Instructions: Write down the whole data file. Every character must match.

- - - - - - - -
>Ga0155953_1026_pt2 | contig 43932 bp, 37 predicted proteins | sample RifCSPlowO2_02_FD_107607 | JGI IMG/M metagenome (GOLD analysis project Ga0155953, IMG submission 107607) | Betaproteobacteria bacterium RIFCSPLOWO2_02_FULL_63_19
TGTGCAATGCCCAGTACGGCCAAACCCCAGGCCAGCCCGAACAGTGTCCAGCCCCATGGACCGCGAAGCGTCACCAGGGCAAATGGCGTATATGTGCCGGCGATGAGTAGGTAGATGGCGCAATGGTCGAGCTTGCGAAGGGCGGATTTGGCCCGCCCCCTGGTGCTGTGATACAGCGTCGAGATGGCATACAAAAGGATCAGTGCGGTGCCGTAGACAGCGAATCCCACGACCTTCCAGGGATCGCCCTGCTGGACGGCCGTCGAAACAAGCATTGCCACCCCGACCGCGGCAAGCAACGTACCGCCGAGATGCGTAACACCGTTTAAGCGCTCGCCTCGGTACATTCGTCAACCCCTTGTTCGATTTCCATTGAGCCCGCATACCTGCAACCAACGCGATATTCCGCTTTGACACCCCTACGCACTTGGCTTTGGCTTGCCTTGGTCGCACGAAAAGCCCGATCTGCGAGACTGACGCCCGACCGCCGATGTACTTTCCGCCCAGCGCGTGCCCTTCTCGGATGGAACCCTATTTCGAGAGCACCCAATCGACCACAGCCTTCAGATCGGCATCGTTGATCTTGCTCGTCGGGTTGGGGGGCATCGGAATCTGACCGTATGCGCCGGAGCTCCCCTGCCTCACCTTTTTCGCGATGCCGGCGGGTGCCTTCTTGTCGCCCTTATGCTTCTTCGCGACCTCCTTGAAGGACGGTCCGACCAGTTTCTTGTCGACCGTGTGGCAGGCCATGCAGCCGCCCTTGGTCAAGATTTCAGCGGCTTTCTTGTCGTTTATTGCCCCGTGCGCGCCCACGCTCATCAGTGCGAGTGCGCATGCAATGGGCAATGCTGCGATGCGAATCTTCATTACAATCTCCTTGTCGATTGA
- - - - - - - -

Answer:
>Ga0155953_1026_pt2 | contig 43932 bp, 37 predicted proteins | sample RifCSPlowO2_02_FD_107607 | JGI IMG/M metagenome (GOLD analysis project Ga0155953, IMG submission 107607) | Betaproteobacteria bacterium RIFCSPLOWO2_02_FULL_63_19
TGTGCAATGCCCAGTACGGCCAAACCCCAGGCCAGCCCGAACAGTGTCCAGCCCCATGGACCGCGAAGCGTCACCAGGGCAAATGGCGTATATGTGCCGGCGATGAGTAGGTAGATGGCGCAATGGTCGAGCTTGCGAAGGGCGGATTTGGCCCGCCCCCTGGTGCTGTGATACAGCGTCGAGATGGCATACAAAAGGATCAGTGCGGTGCCGTAGACAGCGAATCCCACGACCTTCCAGGGATCGCCCTGCTGGACGGCCGTCGAAACAAGCATTGCCACCCCGACCGCGGCAAGCAACGTACCGCCGAGATGCGTAACACCGTTTAAGCGCTCGCCTCGGTACATTCGTCAACCCCTTGTTCGATTTCCATTGAGCCCGCATACCTGCAACCAACGCGATATTCCGCTTTGACACCCCTACGCACTTGGCTTTGGCTTGCCTTGGTCGCACGAAAAGCCCGATCTGCGAGACTGACGCCCGACCGCCGATGTACTTTCCGCCCAGCGCGTGCCCTTCTCGGATGGAACCCTATTTCGAGAGCACCCAATCGACCACAGCCTTCAGATCGGCATCGTTGATCTTGCTCGTCGGGTTGGGGGGCATCGGAATCTGACCGTATGCGCCGGAGCTCCCCTGCCTCACCTTTTTCGCGATGCCGGCGGGTGCCTTCTTGTCGCCCTTATGCTTCTTCGCGACCTCCTTGAAGGACGGTCCGACCAGTTTCTTGTCGACCGTGTGGCAGGCCATGCAGCCGCCCTTGGTCAAGATTTCAGCGGCTTTCTTGTCGTTTATTGCCCCGTGCGCGCCCACGCTCATCAGTGCGAGTGCGCATGCAATGGGCAATGCTGCGATGCGAATCTTCATTACAATCTCCTTGTCGATTGA